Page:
The nature of comments such as these can have traumatic effects on the emotional well-being of students whilst ignoring the codes of acceptable behavior outlined in the Family Handbook.
“When I was younger, sometimes I wanted to be straight because I faced so much trolling and had developed some internalized queer-antagonism,” Molly says. Now, she reminds us to “keep fighting the good fight to create a world where everyone (queer people included!) can be their most liberated self.”
The OHS tech team and student life are keeping records and making reports of the users’ activity, working to identify the source of the activity. Should the user(s) be identified, Student Life plans to exercise appropriate protocols discussed in the Family Handbook.
“The primary goal would be to have a conversation with this person/people so they can more fully recognize the undue stress caused on the community by this behavior,” Ms. Sullivan says. She also notes the possibility of exploring reflective exercises and depending on whether the activity is a first or repeat violation of the Codes of Acceptable Behavior and Other School Policies, probation, suspension, or expulsion will be considered.

The primary goal would be to have a conversation with this person/people so they can more fully recognize the undue stress caused on the community by this behavior.

— Ms. Sullivan

“The school is considering this to be a serious offense of our Family Handbook, and many community resources have been spent responding to it.”
Moving forward, Torinus discusses the hope she has for how this will help OHS develop.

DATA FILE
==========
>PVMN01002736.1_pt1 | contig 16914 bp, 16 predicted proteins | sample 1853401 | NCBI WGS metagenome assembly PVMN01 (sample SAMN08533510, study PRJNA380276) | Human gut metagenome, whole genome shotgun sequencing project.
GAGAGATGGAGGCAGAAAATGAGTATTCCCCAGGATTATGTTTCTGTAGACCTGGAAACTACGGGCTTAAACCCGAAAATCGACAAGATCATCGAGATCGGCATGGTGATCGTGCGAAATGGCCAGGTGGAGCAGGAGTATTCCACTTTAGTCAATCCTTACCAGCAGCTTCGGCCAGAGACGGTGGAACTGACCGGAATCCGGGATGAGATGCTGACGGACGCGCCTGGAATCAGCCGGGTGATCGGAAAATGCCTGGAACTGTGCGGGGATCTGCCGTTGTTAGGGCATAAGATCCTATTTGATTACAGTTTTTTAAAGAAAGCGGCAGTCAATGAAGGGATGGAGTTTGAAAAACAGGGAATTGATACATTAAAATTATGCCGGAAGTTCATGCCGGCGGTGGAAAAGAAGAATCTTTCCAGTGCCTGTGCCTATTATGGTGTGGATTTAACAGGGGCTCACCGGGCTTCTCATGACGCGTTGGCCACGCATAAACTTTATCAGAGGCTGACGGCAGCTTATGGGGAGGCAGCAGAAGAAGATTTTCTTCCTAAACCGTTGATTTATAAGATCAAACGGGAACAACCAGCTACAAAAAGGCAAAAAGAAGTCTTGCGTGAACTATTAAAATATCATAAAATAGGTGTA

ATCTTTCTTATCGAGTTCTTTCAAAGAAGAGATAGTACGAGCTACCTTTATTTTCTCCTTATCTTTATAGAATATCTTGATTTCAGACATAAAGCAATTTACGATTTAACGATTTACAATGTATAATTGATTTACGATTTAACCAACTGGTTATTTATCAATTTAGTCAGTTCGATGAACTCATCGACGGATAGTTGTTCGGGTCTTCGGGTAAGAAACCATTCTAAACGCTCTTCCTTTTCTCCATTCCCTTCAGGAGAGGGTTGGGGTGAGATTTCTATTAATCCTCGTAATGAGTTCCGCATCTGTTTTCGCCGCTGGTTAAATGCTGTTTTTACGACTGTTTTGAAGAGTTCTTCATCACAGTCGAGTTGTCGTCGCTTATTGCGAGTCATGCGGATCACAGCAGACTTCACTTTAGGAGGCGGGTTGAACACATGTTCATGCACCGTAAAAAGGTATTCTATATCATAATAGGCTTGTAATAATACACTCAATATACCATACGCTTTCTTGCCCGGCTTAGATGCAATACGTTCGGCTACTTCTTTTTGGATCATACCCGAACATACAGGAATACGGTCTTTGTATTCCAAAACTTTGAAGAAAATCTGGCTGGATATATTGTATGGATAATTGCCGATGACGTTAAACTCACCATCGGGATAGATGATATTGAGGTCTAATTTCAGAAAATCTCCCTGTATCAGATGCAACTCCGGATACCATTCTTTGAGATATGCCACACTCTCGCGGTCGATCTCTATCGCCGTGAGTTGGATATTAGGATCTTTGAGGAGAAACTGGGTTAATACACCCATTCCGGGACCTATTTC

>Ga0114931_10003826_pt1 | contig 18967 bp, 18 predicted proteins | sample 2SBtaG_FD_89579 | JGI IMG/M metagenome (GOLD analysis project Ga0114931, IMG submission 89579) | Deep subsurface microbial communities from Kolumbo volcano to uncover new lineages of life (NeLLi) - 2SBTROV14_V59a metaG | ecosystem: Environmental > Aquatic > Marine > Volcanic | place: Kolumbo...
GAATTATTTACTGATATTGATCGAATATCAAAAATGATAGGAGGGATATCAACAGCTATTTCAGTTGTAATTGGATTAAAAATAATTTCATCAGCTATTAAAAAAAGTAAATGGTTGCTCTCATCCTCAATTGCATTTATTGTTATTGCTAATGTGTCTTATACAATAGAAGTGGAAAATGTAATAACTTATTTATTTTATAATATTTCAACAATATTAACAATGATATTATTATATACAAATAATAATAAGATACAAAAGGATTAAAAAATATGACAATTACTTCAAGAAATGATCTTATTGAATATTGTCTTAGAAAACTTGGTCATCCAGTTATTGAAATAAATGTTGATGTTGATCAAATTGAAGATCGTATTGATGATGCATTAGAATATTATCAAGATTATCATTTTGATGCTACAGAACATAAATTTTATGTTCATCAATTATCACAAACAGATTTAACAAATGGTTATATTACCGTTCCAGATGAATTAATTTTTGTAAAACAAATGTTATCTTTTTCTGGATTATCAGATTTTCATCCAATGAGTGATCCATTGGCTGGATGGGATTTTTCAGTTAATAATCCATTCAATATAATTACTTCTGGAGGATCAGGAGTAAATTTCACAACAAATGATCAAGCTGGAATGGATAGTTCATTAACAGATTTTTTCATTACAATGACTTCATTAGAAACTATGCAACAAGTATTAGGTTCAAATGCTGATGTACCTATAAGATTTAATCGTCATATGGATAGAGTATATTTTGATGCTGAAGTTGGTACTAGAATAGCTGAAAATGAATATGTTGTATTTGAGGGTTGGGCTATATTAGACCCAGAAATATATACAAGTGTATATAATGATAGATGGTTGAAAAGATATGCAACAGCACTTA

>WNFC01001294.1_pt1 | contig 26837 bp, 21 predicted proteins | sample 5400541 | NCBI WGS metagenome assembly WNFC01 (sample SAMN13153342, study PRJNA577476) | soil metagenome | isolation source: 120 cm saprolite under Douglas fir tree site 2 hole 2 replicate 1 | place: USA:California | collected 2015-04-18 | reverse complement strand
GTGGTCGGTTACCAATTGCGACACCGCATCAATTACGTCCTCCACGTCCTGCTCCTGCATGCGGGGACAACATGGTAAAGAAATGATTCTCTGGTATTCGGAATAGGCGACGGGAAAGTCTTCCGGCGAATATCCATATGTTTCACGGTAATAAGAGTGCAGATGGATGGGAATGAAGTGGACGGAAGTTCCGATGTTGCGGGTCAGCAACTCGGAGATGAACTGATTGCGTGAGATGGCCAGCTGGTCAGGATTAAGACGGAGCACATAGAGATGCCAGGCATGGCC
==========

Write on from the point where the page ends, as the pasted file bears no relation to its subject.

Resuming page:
She says, “I hope that this situation leads to a collective realization that until every OHSer is free from bullying, harassment, and oppression, none of us can be. We should stand in solidarity with each other in trolling situations, create resources and emotional support for survivors of trolling, practice community accountability when trolling happens, recognize marginalization’s role in who gets trolled, and start conversations about making every class and student organization a liberatory space.”
Maya Sarimsacki, a junior is hopeful that this situation will not hinder students’ ability to connect, saying “As long as chat admins employ the measures that were suggested by Student Life and other resources, I would hope that there wouldn’t be any reason not to continue communicating freely with others.”
Communication, especially in an online setting like Stanford OHS is vital to the emotive and social well-being of students. Despite the challenges this unwanted and spiteful activity has caused the community, the response has worked to support everyone at this time.
When asked if she could provide any words of reassurance, Ms. Sullivan said “as a whole, Stanford Online High School continues to be a supportive community where students exchange their amazing ideas with one another as they learn, develop, and excel. I continue to see daily acts of inclusion, kindness, and respect by the vast majority of our community members, and these routines speak volumes. Goodness will prevail.”

Resources for students:
Students are welcome to reach out to OHS Student Life ([email protected]), OHS Counseling ([email protected]), or any other trusted adult in the school community to report inappropriate user activity.